U.S. Public Transportation Failures

America’s love affair with their cars continues unabated as auto sales continue to increase making that industry and oil companies richer each year.  Cars are among our most expensive and cherished possessions.

But there are costs associated with car ownership that we tend to put out of our minds.  There is the averaged cost of gasoline which typically runs $350 a month and insurance which cost about $100 a month and maintenance (oil changes and fluids, tires, batteries, repairs, routine checkups, etc.) costing about $200 per month, car registration of about $25 per month, car payments averaging $250 a month all together costing about $900 per month or roughly $30 per day.  Add to that toll fees, parking and garage fees , auto club fees, car extended warranty fees and other items and the cost could be much higher.

Then there are non-monetary costs like time lost stuck in traffic instead of with your family or getting work done.  Add to this the stress of being stuck in traffic jams, anger when someone drives too slow or dart unexpectedly in front of you and the anxiety of whether to step on the gas or slow to a stop when a signal light turns yellow or being at a two way stop sign intersection trying to decided when to dart safely across the intersection or trying to find a parking space in a crowded parking lot or forgetting where you parked your car.  Then there is the occasional vandalism, fender bender and more seriously accidents that can endanger your life and be costly.  All sound familiar?

Yet we have grown so accustomed to these costs and situations that we still insist on driving our cars even though there are often better though less familiar ways of commuting.  But lack of parking is the factor that most often forces people to take public transportation.  Large cities like New York and San Francisco have fairly well developed public transportation systems that citizens use for their daily commutes due to the lack of public parking.  Some people don’t even own a car.

Public transportation, using efficient low or no carbon emitting technology, can play a major role in reducing the use of cars and pollution.  Of course one would be giving up the convenience of getting into the car at one’s doorstep but if most people used public transportation, convenience would be far less of a problem since buses would be stopping at just about every major block.

Public transportation is prolific abroad especially in Europe, South East Asia, and South America.  The reason is that gasoline is not subsidised in those countries so it is quite expensive, almost double the cost of subsidized gas here.  Many poorer countries than us have extensive high speed rail systems.  Their metro-lines branch out to every location from interconnecting underground rail systems many 5 layer deep.  Some of the subways stops have shopping malls, grocery stores and all kinds of other conveniences so that commuters can shop or do business on their way home from work or elsewhere.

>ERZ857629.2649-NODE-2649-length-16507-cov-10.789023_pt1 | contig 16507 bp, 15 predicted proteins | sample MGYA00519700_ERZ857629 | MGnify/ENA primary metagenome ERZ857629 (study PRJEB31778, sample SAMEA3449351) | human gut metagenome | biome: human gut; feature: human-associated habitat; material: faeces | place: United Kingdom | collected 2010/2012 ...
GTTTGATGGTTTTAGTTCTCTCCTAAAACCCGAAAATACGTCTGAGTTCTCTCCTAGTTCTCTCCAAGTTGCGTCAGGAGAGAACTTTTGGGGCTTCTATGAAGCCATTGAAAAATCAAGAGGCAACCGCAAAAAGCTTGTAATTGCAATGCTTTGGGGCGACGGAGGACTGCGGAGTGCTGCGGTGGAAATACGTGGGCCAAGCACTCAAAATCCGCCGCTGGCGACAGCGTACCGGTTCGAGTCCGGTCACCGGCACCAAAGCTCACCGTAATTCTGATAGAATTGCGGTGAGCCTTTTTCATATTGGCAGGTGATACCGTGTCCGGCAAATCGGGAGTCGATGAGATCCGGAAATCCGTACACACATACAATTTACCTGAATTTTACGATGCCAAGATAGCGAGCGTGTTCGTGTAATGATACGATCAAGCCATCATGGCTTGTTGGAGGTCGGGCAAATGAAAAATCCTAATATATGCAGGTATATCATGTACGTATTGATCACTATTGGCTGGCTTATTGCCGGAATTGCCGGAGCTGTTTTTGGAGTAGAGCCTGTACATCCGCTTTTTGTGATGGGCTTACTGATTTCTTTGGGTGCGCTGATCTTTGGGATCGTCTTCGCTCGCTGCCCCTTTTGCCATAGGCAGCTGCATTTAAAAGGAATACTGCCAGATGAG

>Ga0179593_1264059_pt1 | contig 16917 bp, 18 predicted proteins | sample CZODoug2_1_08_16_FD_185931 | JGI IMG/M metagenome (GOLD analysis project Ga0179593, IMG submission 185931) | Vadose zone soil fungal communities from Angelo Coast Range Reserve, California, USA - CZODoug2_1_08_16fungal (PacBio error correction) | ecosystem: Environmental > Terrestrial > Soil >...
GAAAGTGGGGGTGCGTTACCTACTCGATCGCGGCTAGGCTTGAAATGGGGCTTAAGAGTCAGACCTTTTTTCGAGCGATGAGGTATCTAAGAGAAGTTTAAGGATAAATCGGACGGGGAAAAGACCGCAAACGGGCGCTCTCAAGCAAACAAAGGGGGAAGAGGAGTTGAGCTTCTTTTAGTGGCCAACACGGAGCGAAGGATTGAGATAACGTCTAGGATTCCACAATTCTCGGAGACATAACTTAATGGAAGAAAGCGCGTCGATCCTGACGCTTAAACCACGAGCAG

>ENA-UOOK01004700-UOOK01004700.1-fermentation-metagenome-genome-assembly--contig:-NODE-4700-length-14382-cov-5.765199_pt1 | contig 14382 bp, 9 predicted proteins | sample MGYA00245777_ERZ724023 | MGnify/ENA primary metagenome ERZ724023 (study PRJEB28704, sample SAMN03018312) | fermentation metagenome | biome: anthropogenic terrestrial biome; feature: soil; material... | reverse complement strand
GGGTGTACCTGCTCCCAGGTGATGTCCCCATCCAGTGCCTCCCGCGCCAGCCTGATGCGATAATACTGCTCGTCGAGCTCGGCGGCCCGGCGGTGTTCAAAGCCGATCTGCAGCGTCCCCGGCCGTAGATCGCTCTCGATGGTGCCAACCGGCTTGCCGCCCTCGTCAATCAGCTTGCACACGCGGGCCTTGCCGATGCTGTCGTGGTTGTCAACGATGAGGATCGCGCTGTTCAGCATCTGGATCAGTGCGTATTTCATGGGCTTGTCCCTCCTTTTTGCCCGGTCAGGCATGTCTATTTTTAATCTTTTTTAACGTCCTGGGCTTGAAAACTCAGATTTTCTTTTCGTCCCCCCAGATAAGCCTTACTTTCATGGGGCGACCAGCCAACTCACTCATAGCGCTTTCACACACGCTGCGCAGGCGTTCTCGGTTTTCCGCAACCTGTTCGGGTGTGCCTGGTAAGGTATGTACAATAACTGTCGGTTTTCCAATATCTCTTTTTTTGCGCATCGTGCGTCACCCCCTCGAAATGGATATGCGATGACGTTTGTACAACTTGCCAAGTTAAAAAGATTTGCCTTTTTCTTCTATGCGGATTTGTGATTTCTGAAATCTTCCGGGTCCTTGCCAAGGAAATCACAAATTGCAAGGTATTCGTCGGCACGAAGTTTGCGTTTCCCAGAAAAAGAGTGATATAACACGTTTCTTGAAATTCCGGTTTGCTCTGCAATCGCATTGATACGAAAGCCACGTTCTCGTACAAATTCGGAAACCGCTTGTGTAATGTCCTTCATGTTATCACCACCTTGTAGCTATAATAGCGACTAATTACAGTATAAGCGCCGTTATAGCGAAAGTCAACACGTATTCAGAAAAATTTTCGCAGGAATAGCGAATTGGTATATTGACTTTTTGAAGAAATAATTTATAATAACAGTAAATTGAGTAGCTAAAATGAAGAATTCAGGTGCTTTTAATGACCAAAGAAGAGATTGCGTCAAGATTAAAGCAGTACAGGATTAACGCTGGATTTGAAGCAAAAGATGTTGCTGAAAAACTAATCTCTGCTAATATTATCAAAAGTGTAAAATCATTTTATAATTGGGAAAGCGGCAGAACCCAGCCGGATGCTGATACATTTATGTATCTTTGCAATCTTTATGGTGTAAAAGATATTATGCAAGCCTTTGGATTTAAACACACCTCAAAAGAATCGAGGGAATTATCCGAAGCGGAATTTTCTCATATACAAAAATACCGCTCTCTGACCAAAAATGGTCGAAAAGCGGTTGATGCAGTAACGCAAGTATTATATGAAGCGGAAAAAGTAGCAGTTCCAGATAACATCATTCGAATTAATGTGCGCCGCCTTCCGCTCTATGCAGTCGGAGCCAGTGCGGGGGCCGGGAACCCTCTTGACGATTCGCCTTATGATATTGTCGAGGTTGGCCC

Public transportation in America has largely been a failure compared to just about everywhere else in the world because of our dependence upon cars.  Most developed nations and developing nations with extensive public transportation systems have high speed rail while we are struggling to put in our first with no certainty that is will happen.

There are a number of other reasons why we still drive cars.  The subsidies and preferential tax treatment oil companies receive makes gas seem cheap like subsidized milk.  Without such subsidies, which we ultimately pay through taxes, it would be much more expensive.  Cars are still affordably priced for most people starting at as little as $12,000 in easy installments.  The fuel economy of cars is getting better each year compensating for the increases in gasoline prices.  The cost of ownership is high but people put it out of their minds as they do tax subsidies.  For most it is much more convenient than public transportation because of transit’s low ridership makes it uneconomic to develop more extensively.  Its a chicken and egg scenario.  Due to our love affair with cars the road infrastructure is extensive and well maintained through taxes.  Parking accommodations are good in most places.  So we persist in driving our cars.

Yet public transportation offers so many advantages.  It is overall cheaper than owning and driving a car.  It is generally more reliable in getting you from point A to point B on time.  It is far less stressful.  You can relax, read a book or newspaper or get some work done most of the time.  Many have free WiFi so you can do email or social networking.  There is far less pollution.  Car maintenance is not an issue.  Shopping for new cars is no longer relevant.  Driving stress is eliminated and no worries about finding a parking spot or forgetting where you parked.  There are some problems with older transit systems but the newer ones are quite comfortable and safe.  As ridership improves so will service and comfort unlike driving a car.  The more people drive a car the more traffic congestion, stresses, accidents, and pollution all contribute to a shorter and less productive life.

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